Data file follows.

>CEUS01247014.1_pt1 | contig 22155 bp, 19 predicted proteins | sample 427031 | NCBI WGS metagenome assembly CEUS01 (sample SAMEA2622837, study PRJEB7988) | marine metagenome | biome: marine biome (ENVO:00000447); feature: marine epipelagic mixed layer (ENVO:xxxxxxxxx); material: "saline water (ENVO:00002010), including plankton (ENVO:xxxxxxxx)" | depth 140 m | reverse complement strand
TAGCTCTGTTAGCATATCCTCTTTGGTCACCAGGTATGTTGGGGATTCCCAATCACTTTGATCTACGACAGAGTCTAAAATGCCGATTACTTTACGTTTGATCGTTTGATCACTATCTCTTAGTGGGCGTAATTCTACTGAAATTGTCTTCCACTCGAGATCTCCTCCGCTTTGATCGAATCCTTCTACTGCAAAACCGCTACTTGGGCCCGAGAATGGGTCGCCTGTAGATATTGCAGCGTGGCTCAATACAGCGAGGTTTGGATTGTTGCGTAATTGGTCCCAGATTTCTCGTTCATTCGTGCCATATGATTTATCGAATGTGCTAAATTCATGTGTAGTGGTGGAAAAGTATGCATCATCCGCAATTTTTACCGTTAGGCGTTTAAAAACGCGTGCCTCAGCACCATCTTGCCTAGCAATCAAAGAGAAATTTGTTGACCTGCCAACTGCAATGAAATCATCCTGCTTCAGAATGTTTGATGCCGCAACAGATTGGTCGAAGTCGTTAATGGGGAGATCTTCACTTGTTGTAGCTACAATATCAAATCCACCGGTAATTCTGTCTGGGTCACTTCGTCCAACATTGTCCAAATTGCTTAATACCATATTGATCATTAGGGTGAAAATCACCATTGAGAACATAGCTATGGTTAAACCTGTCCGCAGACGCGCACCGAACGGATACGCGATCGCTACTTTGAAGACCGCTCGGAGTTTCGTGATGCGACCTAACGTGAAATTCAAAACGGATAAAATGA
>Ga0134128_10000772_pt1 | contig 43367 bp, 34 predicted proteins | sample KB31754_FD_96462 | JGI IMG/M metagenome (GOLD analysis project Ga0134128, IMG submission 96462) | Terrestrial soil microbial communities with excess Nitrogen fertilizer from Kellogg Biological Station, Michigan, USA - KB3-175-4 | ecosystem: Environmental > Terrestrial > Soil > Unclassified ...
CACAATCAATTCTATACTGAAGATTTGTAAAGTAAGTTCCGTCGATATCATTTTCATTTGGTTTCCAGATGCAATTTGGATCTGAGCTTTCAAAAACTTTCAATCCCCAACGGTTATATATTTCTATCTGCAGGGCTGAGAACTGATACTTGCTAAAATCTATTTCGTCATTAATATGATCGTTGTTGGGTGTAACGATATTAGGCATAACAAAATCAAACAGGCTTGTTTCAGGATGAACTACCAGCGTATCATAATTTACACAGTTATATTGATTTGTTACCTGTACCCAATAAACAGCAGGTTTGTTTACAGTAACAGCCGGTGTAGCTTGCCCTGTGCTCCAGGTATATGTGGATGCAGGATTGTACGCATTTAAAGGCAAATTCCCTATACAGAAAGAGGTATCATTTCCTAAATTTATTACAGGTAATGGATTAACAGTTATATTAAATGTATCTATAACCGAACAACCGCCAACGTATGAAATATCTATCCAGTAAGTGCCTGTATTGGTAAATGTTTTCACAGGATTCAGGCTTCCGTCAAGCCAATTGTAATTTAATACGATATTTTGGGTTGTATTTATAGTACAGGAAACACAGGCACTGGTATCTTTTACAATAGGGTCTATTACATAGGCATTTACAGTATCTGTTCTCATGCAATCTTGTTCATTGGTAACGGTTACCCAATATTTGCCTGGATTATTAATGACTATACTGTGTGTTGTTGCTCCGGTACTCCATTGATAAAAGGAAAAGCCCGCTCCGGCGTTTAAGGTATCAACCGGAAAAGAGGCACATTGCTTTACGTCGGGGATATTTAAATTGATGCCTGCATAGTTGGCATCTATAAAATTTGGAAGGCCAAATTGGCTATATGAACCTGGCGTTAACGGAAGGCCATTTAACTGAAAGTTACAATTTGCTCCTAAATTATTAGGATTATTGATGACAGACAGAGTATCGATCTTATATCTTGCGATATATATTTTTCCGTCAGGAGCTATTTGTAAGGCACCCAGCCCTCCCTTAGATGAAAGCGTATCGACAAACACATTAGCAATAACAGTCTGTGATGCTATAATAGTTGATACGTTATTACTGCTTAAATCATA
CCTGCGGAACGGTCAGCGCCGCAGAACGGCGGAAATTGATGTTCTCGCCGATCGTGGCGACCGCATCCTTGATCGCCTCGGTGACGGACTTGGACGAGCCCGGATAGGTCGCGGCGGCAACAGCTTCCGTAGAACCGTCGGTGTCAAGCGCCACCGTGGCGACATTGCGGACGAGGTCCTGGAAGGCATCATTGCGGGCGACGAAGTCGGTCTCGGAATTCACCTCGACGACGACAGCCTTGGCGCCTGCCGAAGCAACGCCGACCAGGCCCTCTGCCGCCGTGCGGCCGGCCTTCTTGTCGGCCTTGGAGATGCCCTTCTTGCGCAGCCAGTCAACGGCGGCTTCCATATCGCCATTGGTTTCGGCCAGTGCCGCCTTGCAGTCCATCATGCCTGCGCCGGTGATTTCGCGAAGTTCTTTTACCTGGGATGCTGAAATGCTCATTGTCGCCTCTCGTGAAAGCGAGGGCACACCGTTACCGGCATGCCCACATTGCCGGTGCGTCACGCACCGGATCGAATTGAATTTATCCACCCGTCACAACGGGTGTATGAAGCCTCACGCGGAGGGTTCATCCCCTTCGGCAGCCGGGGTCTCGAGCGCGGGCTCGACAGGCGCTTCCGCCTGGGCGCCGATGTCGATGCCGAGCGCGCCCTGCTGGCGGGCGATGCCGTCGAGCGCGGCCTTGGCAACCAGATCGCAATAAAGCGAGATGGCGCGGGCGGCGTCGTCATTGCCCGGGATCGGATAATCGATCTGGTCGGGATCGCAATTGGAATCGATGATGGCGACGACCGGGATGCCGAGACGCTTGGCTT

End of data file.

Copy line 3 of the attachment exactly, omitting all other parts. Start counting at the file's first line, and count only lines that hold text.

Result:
>Ga0134128_10000772_pt1 | contig 43367 bp, 34 predicted proteins | sample KB31754_FD_96462 | JGI IMG/M metagenome (GOLD analysis project Ga0134128, IMG submission 96462) | Terrestrial soil microbial communities with excess Nitrogen fertilizer from Kellogg Biological Station, Michigan, USA - KB3-175-4 | ecosystem: Environmental > Terrestrial > Soil > Unclassified ...